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A woman died in a Cuban hospital Friday after suffering severe burns, bringing to 112 the number of victims from last week's crash of a Cuban airliner.
The death of Emiley Sanchez de la O, 40, leaves only one survivor from the May 18 crash of the Boeing 737 operated by national carrier Cubana de Aviacion.
Mailen Diaz, 19, remains hospitalized with a guarded prognosis.
The only other survivor, Gretell Landrove, 23, died on Monday.
They were on a domestic flight to the eastern city of Holguin, where most of the passengers were from, when the 39-year-old plane went down.
It was leased from Global Air, a Mexican company, and carried 113 passengers and crew.
The dead included six Mexican crew members and five foreign passengers: two Argentines, one Mexican and two passengers from Western Sahara.
An investigation into the country's worst air disaster in decades is expected to take months.
Cuba retrieves second black box from deadly plane crash
Cuban search teams have retrieved the flight data recorder from the passenger plane that crashed last Friday, killing all but two of the 113 people on board, Cuban state-run television announced on Thursday in the evening news broadcast.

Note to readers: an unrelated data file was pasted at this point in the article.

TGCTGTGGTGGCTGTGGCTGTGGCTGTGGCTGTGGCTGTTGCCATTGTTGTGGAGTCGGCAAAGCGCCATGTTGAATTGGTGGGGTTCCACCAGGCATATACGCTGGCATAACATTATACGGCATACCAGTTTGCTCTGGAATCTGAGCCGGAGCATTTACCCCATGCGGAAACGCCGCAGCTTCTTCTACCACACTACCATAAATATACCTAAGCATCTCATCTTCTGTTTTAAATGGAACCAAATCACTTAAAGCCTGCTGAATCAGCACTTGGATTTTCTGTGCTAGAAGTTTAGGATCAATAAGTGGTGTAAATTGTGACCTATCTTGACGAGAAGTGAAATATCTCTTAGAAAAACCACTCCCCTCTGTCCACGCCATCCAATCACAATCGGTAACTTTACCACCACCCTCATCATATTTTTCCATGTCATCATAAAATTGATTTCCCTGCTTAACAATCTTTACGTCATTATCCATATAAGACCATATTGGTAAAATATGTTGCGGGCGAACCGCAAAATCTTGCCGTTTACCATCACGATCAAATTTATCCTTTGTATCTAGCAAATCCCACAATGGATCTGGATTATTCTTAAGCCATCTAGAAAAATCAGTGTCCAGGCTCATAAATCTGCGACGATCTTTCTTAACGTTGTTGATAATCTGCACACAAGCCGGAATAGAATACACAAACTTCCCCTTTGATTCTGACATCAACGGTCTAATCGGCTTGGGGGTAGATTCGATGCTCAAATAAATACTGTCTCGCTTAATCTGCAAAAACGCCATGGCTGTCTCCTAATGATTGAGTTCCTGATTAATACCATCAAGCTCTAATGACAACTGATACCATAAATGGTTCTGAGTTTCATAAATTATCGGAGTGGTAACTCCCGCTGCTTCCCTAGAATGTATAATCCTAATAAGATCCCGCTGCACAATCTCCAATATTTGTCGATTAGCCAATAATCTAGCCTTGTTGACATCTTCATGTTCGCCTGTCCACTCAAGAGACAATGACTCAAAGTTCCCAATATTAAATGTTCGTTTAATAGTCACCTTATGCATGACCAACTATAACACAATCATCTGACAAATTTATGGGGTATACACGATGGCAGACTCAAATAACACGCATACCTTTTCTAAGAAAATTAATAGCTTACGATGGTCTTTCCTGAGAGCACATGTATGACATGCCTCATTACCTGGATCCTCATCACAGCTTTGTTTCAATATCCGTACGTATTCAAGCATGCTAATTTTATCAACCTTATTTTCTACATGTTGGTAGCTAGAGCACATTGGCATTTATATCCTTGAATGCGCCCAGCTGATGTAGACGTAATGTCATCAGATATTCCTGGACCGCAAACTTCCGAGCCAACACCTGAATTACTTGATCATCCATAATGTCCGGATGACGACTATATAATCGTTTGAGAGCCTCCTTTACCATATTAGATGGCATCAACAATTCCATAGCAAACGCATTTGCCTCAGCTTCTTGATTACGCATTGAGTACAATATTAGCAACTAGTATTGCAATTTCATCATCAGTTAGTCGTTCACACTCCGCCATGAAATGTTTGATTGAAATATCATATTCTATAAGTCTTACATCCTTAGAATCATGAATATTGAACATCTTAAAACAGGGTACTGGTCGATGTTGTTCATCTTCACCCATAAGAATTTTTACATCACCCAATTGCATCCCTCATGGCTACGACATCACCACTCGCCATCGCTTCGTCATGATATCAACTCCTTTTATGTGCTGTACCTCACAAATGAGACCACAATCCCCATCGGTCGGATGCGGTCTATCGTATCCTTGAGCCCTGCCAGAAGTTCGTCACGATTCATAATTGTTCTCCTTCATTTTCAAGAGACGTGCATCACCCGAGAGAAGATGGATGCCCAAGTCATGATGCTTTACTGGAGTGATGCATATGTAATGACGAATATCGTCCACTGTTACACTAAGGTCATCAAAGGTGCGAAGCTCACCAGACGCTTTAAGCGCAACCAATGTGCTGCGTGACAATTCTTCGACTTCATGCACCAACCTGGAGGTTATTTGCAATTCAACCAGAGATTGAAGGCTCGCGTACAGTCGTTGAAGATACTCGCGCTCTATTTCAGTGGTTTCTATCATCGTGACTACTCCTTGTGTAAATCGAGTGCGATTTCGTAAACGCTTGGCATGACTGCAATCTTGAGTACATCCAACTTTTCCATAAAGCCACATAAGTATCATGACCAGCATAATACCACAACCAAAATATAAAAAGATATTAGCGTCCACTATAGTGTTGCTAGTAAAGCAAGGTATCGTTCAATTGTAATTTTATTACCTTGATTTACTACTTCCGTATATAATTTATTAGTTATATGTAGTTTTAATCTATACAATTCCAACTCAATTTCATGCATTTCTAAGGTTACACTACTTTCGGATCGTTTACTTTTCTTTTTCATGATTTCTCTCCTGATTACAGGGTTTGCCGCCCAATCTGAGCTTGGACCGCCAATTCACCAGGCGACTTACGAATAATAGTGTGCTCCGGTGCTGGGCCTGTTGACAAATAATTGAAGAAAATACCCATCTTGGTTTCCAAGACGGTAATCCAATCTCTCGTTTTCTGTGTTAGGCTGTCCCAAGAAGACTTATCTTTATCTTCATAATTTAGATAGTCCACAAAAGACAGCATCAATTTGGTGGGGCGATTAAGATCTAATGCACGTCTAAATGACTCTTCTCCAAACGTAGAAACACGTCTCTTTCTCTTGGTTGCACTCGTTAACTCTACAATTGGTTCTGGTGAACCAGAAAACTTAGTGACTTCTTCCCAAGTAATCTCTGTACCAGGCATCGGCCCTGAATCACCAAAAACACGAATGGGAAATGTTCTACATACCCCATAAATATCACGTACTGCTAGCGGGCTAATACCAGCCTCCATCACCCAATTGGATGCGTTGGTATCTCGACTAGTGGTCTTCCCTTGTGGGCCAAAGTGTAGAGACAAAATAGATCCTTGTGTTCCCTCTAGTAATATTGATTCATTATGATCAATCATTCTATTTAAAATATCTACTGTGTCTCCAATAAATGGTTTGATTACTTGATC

They had already found the cockpit voice recorder. Videos of the tragedy taken by passers-by and locals, plus their testimony had helped investigators locate the second recorder.
Both, known as the "black box," are crucial to explaining what went wrong with the 39-year-old plane which dived into fields south of Havana shortly after takeoff, bursting into flames.
The Boeing 737, leased by the little-known Mexican company Damojh to Cuba's flagship carrier Cubana, had been destined for the eastern city of Holguin and 100 of the victims were Cuban.
Seven Mexicans, two Argentines and two Sahrawis from a disputed area in the Western Sahara known as the Sahrawi Arab Democratic Republic also died in the tragedy.
Cuba is leading the probe into the crash, one of the Caribbean island's worst ever, together with Mexican and U.S. investigators.
Only two Cuban women have survived but are in a critical condition due to burns and other trauma, the director of the hospital where they are being attended has said.
Mexico’s civil aviation authority said on Monday it had suspended Damojh’s operations while it made sure the firm adhered to regulations and gathered information to help investigators find the cause of the crash.
Previous complaints over inadequate maintenance and safety measures have surfaced in recent days.
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